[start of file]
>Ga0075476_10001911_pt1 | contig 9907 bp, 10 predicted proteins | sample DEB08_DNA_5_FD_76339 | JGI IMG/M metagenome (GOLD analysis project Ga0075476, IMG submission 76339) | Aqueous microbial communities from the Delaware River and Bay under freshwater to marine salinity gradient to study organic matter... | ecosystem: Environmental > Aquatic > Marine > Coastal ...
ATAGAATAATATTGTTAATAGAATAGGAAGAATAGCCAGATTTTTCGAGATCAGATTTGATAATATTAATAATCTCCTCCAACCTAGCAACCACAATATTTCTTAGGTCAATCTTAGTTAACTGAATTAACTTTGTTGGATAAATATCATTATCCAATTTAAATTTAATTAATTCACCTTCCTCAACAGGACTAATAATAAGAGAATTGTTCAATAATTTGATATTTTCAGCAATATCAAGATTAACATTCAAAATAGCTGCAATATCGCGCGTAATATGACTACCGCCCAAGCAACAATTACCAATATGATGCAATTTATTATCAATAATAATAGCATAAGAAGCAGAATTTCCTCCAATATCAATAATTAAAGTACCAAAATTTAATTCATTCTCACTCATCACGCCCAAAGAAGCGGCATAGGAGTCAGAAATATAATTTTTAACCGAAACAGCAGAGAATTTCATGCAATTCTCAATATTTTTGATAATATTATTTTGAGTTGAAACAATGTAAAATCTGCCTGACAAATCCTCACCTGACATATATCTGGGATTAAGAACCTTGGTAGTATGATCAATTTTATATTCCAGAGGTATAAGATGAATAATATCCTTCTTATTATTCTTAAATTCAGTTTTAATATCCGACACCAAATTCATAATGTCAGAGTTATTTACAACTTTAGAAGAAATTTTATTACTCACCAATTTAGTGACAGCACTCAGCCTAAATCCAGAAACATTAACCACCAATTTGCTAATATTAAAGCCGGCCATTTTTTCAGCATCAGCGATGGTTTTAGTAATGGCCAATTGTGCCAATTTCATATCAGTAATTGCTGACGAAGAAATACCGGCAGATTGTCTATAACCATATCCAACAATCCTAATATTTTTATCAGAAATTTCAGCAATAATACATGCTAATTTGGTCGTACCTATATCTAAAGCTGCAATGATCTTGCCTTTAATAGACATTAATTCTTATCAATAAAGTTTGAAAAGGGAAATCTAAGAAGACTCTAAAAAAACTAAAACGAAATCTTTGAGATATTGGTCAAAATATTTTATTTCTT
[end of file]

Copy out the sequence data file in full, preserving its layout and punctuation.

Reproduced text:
>Ga0075476_10001911_pt1 | contig 9907 bp, 10 predicted proteins | sample DEB08_DNA_5_FD_76339 | JGI IMG/M metagenome (GOLD analysis project Ga0075476, IMG submission 76339) | Aqueous microbial communities from the Delaware River and Bay under freshwater to marine salinity gradient to study organic matter... | ecosystem: Environmental > Aquatic > Marine > Coastal ...
ATAGAATAATATTGTTAATAGAATAGGAAGAATAGCCAGATTTTTCGAGATCAGATTTGATAATATTAATAATCTCCTCCAACCTAGCAACCACAATATTTCTTAGGTCAATCTTAGTTAACTGAATTAACTTTGTTGGATAAATATCATTATCCAATTTAAATTTAATTAATTCACCTTCCTCAACAGGACTAATAATAAGAGAATTGTTCAATAATTTGATATTTTCAGCAATATCAAGATTAACATTCAAAATAGCTGCAATATCGCGCGTAATATGACTACCGCCCAAGCAACAATTACCAATATGATGCAATTTATTATCAATAATAATAGCATAAGAAGCAGAATTTCCTCCAATATCAATAATTAAAGTACCAAAATTTAATTCATTCTCACTCATCACGCCCAAAGAAGCGGCATAGGAGTCAGAAATATAATTTTTAACCGAAACAGCAGAGAATTTCATGCAATTCTCAATATTTTTGATAATATTATTTTGAGTTGAAACAATGTAAAATCTGCCTGACAAATCCTCACCTGACATATATCTGGGATTAAGAACCTTGGTAGTATGATCAATTTTATATTCCAGAGGTATAAGATGAATAATATCCTTCTTATTATTCTTAAATTCAGTTTTAATATCCGACACCAAATTCATAATGTCAGAGTTATTTACAACTTTAGAAGAAATTTTATTACTCACCAATTTAGTGACAGCACTCAGCCTAAATCCAGAAACATTAACCACCAATTTGCTAATATTAAAGCCGGCCATTTTTTCAGCATCAGCGATGGTTTTAGTAATGGCCAATTGTGCCAATTTCATATCAGTAATTGCTGACGAAGAAATACCGGCAGATTGTCTATAACCATATCCAACAATCCTAATATTTTTATCAGAAATTTCAGCAATAATACATGCTAATTTGGTCGTACCTATATCTAAAGCTGCAATGATCTTGCCTTTAATAGACATTAATTCTTATCAATAAAGTTTGAAAAGGGAAATCTAAGAAGACTCTAAAAAAACTAAAACGAAATCTTTGAGATATTGGTCAAAATATTTTATTTCTT